Neon Nettle
© 2019 Neon Nettle

Subscribe to our mailing list

Advertise Contact About Us Our Writers T&C's Privacy Support Us © 2019 Neon Nettle All Rights Reserved.

Cellphone Use is Causing Young People to Grow Horns, Study Shows

Biomechanics researcher reveals humans are growing spikes in their skulls

 on 25th June 2019 @ 12.00am
biomechanics researchers have noticed humans are developing spikes in their skulls from cellphone use © press
Biomechanics researchers have noticed humans are developing spikes in their skulls from cellphone use

Researchers have found that young people are developing horn-like growths in their skulls due to cellphone use, according to a new study.

A recently published BBC report has revealed out modern daily habits are causing the human skeleton change.

Biomechanics researcher Dr. David Shahur of the University of The Sunshine Coast in Queensland, Australia, says horn-like growths or spikes of bone at the base of the neck are becoming increasingly common.

Dr. Shahur notes that these spikes can sometimes be so large they can be felt and seen through the skin.

“I have been a clinician for 20 years,” Shahur says.

“Only in the last decade, increasingly I have been discovering that my patients have this growth on the skull.”

researchers believe cellphone use is to blame for our skeletons changing © press
Researchers believe cellphone use is to blame for our skeletons changing

According to the New York Post, these horns or “spikes,” which clinicians call an “external occipital protuberance,” were first noted in 1885, but thought to be so rare that French scientist Paul Broca — credited for his research on the area of the frontal lobe dubbed Broca’s area — argued the anomaly was undeserving of a medical diagnosis.

“He didn’t like it because he had studied so many specimens, and he hadn’t really seen any which had it,” says Shahur, who decided to pick up where scientists left off at the turn of the century.

Shahur believes the spikes may be caused by the habitual bent-neck posture of frequent mobile device users, which many already complain leads to neck pain.

Holding this position for long periods of time can put extra pressure at the point where the neck muscles meet the skull.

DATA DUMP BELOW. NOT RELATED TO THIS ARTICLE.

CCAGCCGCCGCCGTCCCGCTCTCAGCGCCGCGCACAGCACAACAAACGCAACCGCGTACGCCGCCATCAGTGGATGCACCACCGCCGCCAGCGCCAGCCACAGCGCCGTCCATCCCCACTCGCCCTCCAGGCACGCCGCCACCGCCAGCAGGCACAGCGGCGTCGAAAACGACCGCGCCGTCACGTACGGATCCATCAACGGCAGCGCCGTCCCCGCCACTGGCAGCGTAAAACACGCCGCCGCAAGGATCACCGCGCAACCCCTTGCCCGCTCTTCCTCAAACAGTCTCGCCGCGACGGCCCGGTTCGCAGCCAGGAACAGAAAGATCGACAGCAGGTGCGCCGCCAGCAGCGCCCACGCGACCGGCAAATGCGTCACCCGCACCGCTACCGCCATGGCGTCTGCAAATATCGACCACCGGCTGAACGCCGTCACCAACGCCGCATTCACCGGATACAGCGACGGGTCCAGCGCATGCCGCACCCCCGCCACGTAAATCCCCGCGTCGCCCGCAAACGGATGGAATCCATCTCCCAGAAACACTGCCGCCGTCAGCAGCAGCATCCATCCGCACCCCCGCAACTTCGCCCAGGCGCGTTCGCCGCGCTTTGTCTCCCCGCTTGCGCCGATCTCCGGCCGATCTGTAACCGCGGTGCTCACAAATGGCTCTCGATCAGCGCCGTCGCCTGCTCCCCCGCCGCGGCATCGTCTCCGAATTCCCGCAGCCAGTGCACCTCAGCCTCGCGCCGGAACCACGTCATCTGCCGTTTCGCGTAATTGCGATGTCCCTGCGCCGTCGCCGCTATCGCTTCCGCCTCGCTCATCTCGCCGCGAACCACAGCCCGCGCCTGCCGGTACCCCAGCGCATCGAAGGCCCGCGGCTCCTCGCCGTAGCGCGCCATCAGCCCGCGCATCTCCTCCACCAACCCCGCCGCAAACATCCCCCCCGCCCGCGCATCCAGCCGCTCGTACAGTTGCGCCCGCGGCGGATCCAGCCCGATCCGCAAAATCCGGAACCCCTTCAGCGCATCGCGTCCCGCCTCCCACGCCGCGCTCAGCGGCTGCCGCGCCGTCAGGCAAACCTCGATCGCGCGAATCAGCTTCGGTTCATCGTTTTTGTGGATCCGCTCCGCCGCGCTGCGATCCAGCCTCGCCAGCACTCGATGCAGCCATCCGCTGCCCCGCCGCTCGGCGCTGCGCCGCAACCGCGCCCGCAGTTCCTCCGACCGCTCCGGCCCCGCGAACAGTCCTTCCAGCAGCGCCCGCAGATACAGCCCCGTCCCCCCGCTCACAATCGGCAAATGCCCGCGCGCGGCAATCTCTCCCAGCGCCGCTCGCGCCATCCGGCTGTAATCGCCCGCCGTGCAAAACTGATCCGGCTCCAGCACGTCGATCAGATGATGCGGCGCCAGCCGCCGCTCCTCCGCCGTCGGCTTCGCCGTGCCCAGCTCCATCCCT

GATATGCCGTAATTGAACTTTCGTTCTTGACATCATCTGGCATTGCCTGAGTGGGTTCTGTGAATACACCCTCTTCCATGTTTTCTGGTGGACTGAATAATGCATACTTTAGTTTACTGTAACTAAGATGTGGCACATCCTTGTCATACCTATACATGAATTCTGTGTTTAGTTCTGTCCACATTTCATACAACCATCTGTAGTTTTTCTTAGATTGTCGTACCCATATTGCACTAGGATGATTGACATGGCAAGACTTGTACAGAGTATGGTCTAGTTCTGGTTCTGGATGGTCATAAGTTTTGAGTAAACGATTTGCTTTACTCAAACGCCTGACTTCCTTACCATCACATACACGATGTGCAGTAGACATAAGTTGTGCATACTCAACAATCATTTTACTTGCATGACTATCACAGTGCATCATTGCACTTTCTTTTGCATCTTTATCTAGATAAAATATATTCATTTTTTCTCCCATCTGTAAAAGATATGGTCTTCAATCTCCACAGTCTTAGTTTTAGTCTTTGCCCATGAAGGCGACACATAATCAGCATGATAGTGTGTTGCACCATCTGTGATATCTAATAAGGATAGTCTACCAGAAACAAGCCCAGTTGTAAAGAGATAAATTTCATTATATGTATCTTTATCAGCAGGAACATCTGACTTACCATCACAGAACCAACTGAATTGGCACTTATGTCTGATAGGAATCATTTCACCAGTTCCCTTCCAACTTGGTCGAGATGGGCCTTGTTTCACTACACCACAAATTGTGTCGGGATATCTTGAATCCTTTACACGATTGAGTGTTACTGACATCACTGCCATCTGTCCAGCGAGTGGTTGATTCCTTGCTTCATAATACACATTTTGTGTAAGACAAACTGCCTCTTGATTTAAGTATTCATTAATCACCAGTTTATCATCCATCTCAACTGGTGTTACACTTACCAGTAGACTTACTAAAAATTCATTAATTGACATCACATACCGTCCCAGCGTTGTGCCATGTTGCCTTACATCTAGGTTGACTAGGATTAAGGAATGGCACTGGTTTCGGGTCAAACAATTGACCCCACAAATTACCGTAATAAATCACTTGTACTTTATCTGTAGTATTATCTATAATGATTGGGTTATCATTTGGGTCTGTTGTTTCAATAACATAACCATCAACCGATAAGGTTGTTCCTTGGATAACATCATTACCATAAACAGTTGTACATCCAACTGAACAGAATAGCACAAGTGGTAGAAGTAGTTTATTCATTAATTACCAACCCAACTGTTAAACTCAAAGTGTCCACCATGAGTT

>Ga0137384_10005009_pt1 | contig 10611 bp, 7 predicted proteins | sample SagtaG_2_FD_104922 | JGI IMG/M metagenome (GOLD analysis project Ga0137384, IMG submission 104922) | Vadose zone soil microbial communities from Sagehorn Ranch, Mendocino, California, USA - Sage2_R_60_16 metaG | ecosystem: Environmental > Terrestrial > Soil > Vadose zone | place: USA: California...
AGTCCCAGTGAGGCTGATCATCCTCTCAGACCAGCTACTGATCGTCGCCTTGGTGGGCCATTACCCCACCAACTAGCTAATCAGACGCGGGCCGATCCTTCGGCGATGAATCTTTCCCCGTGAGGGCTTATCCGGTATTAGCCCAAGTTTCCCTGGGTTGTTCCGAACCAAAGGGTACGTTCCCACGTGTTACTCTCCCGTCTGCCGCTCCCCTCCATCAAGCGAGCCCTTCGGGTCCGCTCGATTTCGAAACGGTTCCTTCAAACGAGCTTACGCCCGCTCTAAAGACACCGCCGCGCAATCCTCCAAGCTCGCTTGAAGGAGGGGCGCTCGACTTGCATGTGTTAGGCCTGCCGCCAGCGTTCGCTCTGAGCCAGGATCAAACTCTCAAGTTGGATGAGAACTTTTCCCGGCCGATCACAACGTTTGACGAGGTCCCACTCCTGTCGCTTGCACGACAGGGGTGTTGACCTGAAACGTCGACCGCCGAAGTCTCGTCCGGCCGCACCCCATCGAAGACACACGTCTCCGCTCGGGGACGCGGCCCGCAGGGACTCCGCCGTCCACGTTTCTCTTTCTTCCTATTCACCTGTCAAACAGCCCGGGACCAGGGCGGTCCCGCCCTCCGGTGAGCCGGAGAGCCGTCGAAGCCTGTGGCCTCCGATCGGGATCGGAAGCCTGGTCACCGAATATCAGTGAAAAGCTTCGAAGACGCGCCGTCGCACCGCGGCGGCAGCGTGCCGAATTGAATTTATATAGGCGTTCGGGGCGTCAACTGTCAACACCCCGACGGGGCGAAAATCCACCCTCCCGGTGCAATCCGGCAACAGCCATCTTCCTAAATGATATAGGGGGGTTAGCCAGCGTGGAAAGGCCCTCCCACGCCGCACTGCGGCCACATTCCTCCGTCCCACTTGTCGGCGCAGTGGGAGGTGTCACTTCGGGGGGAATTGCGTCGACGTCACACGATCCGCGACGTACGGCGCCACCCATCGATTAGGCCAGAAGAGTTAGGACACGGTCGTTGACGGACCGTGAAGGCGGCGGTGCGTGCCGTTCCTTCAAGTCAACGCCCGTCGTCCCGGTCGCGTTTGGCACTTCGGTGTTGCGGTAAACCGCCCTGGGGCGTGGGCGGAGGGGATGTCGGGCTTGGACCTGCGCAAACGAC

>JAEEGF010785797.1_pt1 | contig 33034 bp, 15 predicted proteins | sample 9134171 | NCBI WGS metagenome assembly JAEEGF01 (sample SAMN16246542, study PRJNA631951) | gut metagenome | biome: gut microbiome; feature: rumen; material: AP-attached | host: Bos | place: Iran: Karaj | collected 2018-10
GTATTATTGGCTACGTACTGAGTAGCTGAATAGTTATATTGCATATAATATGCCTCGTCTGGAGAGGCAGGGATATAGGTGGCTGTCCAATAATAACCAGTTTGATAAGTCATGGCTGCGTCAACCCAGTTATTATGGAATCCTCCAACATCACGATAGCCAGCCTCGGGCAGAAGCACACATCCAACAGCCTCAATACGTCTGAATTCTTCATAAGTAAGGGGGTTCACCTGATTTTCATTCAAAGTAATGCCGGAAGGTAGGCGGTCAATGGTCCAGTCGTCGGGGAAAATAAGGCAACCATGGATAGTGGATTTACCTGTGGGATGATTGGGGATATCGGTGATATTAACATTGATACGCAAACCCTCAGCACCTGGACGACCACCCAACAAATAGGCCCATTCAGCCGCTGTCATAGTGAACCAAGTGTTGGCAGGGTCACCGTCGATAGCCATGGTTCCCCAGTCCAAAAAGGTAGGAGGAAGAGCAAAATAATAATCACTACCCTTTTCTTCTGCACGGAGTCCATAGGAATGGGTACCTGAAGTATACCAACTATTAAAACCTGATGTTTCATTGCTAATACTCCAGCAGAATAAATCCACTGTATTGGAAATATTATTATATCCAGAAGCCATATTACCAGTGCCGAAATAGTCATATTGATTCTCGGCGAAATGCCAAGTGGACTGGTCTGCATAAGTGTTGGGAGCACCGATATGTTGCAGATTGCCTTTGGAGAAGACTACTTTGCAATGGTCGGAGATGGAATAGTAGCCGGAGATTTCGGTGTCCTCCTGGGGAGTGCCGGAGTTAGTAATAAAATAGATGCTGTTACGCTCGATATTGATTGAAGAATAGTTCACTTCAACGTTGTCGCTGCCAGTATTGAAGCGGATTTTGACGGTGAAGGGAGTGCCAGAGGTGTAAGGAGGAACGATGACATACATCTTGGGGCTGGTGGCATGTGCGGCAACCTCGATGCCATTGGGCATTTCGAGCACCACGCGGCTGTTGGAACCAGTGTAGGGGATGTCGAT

To provide added support for the head, which weighs some 10 pounds in adults, the body compensates by developing new bone, which may help redistribute the weight.

In 2016, Shahur and his colleagues produced a study in the Journal of Anatomy investigating this phenomenon.

They analyzed over 200 radiographs of patients between 18 and 30 years old and found the growth in 41 percent of them.

The spikes were more common in males, with the largest — 1.4 inches — belonging to a man.

the slight overbite of modern humans has shaped the way we speak   easing the production of  f  and  v  sounds © press
The slight overbite of modern humans has shaped the way we speak - easing the production of 'f' and 'v' sounds

Last year, Shahur broadened his research to include older generations and found the issue was more prevalent among young people, many of whom were practically born with a smart device in their hands.

Of the 1,200 total individuals in the Scientific Reports study, 33 percent of them had protrusions.

Those in the 18 to 29 age group had the highest rate of prevalence — indicating that newer technology may be playing a role.

Shahur assures that these spikes are not cause for medical treatment, but once they’re there, there’s probably no getting rid of them.

He tells the BBC, “Imagine if you have stalactites and stalagmites, if no one is bothering them, they will just keep growing.”

To minimize the chance of growth, try improving your posture.

[RELATED] Father Who Bashed Toddler to Death Has Skull Crushed in 'Prison Justice' Attack

Share this post:
tags: Health | Science

Facebook is heavily censoring information from independent sources.

To bypass internet censorship, connect with us directly by enabling our notifications (using the red subscription bell in the bottom right corner) or by subscribing to our free daily newsletter.

Get the latest news delivered straight to your inbox for free every day by signing up below.

SUBSCRIBE NOW

Subscribe to our mailing list

Whatfinger banner

Follow Neon Nettle


PREV
BOOKMARK US
NEXT